Relative distance matrixes represent measurements of the structural characteristics of the molecules, having into account a reference pattern common to the whole data set considered in the development of QSAR regression models. These matrixes store relationships between the data set molecules, measuring the transformation cost between pairs of molecules and a pattern from the common fragments to the entire data set. These measurements are quite related with the activity value changes and, therefore, its use allows the building of robust QSAR regression models. In this paper, we describe the building of relative distance matrixes for the representation of two data sets with clearly different characteristics and previously used as benchmark. Applying Support Vector machine algorithms, several training models and external validation were carried out randomly selecting both sets. The results obtained with correlation coefficient greater than 0.9, low values of error and values of slope and bias close to the ideality have shown the goodness of the presented proposal, clearly improving the results obtained in the literature.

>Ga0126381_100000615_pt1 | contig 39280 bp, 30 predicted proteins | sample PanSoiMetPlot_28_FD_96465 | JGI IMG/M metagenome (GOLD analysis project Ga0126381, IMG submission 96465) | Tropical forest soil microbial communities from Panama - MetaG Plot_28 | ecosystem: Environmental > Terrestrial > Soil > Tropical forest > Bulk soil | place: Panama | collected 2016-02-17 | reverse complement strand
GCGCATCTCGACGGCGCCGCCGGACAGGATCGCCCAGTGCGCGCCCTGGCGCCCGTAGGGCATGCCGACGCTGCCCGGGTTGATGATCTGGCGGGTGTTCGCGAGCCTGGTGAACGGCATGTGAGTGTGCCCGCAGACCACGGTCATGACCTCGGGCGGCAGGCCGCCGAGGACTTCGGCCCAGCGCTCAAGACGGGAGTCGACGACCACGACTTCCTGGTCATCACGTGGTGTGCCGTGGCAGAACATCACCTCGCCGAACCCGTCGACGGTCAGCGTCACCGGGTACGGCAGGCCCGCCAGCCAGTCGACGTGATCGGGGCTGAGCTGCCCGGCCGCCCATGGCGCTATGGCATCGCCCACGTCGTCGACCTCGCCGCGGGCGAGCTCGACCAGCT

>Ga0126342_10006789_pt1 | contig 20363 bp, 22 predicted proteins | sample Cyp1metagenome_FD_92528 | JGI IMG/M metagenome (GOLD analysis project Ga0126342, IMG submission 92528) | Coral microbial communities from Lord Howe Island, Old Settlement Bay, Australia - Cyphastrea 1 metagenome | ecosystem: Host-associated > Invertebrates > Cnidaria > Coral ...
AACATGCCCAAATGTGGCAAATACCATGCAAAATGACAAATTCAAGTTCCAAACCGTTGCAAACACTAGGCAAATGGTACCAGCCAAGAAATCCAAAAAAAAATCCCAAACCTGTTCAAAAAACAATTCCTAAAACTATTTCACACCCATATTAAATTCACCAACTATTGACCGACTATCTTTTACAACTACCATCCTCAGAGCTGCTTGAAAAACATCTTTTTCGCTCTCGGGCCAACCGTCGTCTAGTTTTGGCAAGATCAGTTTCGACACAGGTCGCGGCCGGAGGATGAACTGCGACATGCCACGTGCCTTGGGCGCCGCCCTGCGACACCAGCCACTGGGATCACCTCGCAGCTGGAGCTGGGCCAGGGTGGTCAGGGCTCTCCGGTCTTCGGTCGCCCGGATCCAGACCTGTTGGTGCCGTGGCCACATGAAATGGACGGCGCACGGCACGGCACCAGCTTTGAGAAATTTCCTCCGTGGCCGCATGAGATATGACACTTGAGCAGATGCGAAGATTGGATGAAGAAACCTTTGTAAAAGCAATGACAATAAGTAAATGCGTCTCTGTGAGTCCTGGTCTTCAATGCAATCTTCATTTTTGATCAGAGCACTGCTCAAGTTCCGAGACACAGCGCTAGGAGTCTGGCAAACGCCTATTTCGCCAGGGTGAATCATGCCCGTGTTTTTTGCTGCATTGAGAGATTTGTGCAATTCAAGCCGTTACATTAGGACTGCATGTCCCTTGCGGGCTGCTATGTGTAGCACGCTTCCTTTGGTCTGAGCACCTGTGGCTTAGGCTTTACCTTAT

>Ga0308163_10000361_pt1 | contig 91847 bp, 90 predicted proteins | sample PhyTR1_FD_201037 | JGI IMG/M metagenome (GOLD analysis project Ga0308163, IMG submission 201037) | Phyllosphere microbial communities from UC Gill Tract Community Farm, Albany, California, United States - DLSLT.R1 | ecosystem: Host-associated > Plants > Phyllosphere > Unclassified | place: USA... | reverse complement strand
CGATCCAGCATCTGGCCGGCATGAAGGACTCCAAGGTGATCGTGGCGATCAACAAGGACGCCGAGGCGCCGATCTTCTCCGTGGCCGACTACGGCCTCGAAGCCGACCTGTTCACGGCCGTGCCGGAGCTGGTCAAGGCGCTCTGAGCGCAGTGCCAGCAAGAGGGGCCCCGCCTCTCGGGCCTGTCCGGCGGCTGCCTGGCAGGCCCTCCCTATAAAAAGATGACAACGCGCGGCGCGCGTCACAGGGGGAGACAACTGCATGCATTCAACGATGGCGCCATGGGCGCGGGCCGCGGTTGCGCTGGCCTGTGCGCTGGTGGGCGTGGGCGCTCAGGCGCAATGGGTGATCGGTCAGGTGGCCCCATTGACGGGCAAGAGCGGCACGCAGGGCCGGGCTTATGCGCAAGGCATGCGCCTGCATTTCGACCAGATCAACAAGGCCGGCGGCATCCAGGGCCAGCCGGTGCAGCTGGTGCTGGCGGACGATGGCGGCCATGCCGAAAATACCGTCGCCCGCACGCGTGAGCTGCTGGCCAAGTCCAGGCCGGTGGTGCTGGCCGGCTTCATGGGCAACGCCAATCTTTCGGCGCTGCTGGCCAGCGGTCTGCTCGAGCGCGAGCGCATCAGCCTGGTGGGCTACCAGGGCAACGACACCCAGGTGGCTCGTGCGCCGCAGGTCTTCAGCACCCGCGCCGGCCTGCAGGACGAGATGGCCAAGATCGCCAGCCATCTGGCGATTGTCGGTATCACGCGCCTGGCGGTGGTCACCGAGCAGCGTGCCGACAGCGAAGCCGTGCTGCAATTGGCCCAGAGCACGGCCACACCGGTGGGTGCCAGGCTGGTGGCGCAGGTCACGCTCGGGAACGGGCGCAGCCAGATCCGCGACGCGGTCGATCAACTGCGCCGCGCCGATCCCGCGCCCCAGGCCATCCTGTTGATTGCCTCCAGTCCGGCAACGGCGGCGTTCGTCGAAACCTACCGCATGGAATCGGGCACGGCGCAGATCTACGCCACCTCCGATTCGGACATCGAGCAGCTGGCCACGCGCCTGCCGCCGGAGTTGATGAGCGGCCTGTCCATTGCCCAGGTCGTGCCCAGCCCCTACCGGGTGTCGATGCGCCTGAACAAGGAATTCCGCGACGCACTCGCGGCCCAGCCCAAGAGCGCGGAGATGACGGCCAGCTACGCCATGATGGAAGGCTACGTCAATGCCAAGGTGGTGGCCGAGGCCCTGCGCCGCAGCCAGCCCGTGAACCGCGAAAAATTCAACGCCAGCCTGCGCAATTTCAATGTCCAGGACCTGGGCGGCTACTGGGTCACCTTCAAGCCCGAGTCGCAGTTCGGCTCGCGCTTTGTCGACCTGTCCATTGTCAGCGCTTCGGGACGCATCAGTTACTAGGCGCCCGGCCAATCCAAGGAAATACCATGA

PubDate: 2018-04-15T09:57:29Z
      DOI: 10.1016/j.chemolab.2018.03.007
      Issue No: Vol. 176 (2018)
  • Study of the effect of the presence of silver nanoparticles on migration
           of bisphenol A from polycarbonate glasses into food simulants
    • Authors: C. Reguera; S. Sanllorente; A. Herrero; L.A. Sarabia; M.C. Ortiz
      Pages: 66 - 73
      Abstract: Publication date: 15 May 2018
      Source:Chemometrics and Intelligent Laboratory Systems, Volume 176
      Author(s): C. Reguera, S. Sanllorente, A. Herrero, L.A. Sarabia, M.C. Ortiz